Today is Tuxday, 25 of Shkumbe 4113. [4113.05.25]
…assuming you follow the Common Calendar, of course, but I assume you probably do not. Or should. Ahem. Newsletter!
Entropy Arbitrage welcomed visitors from Austria, Bolivia, Canada, Germany, India, Netherlands, Philippines, Spain, Ukraine, United Kingdom, and United States this month, which never fails to please me. Remember, all content is made available under the CC-BY-SA license, so if anybody needs to provide a translation, you don’t need my permission.
We made it to the second issue of the newsletter, so welcome again, subscribers new and old!
I’ve been lucky with electricity for many years, where I live, with a “long” outage lasting two days in the most dire circumstances, and often getting through major storms without more than a momentary interruption of service. The remnants of Hurricane Isaias, though—a minor tropical storm by the time it got to me—had my neighborhood in darkness for almost a full day with no obvious signs of damage.
Interestingly, I discovered that my aging laptop’s bettery can last close to twelve hours, if I disable the network and shut down all the programs that make periodic server requests. I wrote most of the Real Life in Star Trek Season 1 Summary blog post, that afternoon.
I did, however, discover that I needed a new UPS for the router and cable modem. The battery in mine is dead, so it’s now just a “the power glitched” shrieking alarm, which isn’t particularly useful.
You can probably guess that I don’t buy many current books, with something of a Free Culture obsession. But once in a while, something catches my interest. Usually, I’ll decide to buy a hardcopy, though this time I decided that a physical book wasn’t worth the trouble of carting it around, so I went hunting for e-books and wanted to shoveling more money at Amazon.
It appears that there’s no such thing as a mainstream e-book that’s compatible with Linux (other than Amazon), which was the unfortunate end of that little adventure. I’ll need to buy the paper book or see what the library has to offer. But it would be really smart if someone could develop a compatible application or if online book sellers could at least normalize being clear that they’re not actually selling the e-book.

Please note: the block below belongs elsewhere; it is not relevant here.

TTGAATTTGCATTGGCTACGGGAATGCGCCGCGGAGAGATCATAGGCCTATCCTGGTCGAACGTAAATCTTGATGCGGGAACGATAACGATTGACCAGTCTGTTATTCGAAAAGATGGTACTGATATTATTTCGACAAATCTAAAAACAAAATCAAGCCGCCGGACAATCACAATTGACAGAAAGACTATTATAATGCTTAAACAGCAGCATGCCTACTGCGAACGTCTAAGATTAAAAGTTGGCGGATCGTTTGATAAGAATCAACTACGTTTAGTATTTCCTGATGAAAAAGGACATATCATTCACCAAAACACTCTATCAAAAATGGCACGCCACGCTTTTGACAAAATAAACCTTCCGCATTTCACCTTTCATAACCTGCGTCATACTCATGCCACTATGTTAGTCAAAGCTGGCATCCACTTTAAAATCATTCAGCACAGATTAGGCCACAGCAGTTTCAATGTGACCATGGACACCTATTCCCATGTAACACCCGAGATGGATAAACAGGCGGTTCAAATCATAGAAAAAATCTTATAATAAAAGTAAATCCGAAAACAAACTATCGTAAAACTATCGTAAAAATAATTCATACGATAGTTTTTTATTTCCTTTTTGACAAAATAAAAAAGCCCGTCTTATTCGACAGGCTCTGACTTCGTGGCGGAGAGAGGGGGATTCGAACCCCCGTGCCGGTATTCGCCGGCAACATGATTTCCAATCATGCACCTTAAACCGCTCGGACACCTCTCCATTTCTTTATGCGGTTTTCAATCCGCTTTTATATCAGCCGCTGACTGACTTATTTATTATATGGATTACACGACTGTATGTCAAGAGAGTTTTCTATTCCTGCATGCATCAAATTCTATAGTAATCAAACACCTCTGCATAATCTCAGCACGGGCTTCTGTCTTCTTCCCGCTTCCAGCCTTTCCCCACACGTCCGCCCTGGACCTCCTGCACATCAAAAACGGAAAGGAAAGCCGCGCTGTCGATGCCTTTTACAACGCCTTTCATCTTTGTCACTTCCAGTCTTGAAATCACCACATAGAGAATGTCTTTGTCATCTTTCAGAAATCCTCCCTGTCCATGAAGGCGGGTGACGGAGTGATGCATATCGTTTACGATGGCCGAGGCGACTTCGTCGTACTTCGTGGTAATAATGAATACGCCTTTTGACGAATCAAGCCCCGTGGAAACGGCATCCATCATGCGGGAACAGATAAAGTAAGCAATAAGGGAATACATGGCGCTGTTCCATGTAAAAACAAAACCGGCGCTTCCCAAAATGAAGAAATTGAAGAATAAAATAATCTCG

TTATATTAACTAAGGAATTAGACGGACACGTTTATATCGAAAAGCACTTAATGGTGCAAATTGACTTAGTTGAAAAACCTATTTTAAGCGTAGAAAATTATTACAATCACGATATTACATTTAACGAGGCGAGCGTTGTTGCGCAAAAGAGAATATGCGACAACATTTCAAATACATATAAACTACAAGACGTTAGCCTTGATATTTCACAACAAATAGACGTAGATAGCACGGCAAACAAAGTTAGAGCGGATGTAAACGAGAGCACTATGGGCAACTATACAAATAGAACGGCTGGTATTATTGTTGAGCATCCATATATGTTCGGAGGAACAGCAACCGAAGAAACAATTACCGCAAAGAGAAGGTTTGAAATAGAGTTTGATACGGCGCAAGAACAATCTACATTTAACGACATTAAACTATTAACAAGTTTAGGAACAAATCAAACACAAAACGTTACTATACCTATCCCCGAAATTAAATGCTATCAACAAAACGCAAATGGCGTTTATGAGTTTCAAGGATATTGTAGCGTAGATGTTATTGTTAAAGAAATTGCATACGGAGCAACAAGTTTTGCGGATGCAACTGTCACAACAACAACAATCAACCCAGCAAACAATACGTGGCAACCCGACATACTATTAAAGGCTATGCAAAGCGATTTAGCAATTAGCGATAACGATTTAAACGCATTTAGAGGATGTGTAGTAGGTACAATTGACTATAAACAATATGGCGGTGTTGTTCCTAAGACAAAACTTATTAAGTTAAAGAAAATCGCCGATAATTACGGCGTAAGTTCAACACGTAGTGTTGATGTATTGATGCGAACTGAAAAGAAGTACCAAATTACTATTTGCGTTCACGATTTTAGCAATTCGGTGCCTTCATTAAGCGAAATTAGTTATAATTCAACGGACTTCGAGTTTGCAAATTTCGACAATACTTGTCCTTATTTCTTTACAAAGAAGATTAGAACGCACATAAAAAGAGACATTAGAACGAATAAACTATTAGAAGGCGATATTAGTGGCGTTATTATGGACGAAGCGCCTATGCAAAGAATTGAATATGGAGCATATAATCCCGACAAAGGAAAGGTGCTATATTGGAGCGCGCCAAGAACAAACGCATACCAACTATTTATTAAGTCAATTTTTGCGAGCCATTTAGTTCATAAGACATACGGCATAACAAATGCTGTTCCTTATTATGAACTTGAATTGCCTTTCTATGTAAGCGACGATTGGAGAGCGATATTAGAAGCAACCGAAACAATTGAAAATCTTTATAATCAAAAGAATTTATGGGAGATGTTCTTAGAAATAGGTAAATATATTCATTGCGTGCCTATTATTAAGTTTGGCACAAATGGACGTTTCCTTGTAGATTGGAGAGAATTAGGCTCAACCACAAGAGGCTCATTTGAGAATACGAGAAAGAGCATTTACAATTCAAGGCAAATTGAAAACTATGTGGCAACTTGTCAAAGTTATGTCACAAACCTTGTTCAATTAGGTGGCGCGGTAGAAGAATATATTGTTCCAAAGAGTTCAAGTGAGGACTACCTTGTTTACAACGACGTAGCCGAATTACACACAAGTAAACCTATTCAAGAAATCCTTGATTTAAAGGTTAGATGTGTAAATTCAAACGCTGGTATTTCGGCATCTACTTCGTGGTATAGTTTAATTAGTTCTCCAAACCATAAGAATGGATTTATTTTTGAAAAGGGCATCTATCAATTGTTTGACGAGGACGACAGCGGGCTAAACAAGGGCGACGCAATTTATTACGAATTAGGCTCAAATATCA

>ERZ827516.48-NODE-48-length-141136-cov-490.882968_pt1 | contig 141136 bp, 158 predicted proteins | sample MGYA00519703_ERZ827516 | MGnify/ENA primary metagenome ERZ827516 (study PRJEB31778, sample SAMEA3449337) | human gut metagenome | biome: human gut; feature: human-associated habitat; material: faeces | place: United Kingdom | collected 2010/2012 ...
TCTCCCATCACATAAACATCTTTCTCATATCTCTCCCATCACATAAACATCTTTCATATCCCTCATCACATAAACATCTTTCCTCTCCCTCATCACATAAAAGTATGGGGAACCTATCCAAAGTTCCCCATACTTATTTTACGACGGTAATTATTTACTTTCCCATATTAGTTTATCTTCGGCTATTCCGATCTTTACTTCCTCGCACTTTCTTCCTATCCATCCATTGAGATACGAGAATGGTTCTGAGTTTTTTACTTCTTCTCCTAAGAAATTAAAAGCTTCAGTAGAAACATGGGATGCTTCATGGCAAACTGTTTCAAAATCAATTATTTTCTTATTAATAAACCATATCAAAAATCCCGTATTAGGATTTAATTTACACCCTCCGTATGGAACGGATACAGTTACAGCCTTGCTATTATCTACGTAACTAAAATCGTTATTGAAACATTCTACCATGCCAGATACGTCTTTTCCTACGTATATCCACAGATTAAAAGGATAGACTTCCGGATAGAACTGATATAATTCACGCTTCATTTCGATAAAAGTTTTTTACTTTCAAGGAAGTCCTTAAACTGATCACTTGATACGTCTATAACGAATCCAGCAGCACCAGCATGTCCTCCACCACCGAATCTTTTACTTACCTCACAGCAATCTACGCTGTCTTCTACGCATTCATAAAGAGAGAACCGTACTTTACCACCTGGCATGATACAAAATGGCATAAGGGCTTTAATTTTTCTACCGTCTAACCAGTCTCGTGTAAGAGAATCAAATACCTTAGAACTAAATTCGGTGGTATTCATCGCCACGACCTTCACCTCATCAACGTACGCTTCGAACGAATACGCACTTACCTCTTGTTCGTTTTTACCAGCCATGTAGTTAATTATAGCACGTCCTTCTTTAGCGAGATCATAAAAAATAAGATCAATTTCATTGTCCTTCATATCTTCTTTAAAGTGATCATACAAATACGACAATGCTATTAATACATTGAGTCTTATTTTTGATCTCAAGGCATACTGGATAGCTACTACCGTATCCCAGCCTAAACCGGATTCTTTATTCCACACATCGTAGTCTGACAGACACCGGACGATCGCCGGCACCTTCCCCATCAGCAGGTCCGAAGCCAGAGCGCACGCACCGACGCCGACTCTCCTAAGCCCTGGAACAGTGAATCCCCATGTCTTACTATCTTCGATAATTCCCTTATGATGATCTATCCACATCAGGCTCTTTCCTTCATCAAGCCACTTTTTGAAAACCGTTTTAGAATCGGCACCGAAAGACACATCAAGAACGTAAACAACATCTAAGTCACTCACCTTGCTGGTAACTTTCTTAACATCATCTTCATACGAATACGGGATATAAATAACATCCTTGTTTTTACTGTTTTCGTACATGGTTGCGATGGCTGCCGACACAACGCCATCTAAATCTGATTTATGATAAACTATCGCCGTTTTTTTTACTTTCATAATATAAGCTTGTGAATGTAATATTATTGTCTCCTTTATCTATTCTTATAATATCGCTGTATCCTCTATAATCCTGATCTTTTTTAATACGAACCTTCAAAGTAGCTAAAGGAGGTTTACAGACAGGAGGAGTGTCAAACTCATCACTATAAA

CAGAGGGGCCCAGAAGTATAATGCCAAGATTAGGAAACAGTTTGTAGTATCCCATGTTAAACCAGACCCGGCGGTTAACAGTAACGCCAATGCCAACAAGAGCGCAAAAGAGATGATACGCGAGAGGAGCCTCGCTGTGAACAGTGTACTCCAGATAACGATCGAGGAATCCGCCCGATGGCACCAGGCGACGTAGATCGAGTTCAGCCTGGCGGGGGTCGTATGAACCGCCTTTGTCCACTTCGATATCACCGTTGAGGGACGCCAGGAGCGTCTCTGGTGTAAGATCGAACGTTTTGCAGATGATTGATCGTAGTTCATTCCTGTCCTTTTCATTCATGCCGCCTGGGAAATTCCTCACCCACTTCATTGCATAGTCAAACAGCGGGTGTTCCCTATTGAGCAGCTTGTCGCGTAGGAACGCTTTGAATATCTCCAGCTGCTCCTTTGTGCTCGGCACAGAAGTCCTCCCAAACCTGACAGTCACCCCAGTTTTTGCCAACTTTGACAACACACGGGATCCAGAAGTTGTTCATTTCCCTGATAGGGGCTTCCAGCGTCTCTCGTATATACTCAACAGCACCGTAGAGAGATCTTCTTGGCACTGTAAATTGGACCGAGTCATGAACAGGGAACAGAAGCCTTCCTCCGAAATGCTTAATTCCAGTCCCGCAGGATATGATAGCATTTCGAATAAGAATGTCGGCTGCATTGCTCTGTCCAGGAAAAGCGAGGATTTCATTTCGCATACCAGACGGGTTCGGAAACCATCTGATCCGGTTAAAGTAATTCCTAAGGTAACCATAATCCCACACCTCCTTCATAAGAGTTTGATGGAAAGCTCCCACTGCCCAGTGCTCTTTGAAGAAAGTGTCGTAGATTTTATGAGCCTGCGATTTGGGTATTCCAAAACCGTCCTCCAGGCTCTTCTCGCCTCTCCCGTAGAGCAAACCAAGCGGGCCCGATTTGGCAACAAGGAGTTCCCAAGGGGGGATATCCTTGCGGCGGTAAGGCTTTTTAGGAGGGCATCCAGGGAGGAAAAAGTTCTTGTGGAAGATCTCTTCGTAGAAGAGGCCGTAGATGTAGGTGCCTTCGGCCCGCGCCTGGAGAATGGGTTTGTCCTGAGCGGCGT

I have a soft spot for old game shows, in the sense that it’s something I can leave on in the background and not feel guilty that I’m not watching it as I work or read. Some of them are boring, but one stands out as an interesting idea that managed to sabotage itself with bad design: Body Language, a show that ran for a year and a half, starting in mid-1984.
Each team (a celebrity and a contestant) play charades on a set of words. Every word they get is an additional clue to the main word they need to guess. There’s more to it, but it’s a clever structure that makes better use of the television medium than a lot of other shows, since there’s an aspect to watch and a puzzle that can be solved at home.
Then it stops being clever.
There are four rounds in each game, with the first two worth $100 and the second two plus an optional tie-breaker worth $250, with the first contestant to earn $500 winning, which means that those first two rounds are completely irrelvant to winning the game. They’re just…there, and nobody seems to acknowledge that they’re useless.
I assume that the scheme exists to make sure the game runs a consistent length, but there must have been a better alternative, somewhere. Have any of you found a show with a more frustrating setup?
In no particular order, here are some things I finished watching in August. No, I don’t remember when I started watching them, except (obviously) for the movies.
So, a mixed bag, this time around.
In case you missed one and don’t like RSS readers, here’s a round-up of the past month’s worth of posts.
You’ve seen some of these already in Friday posts, but here’s more from the sources in my RSS reader that I thought were worth reading.
These are pages I bookmarked, basically. They might be old articles, non-articles, fiction, or any number of other possibilities. You’ve seen the web. You know what it’s like out there. And you also know that half the titles are probably bogus, because people are terrible at setting their page titles to something useful.
That’s it for this month. Stop by the blog and leave comments or contact me however else you see fit.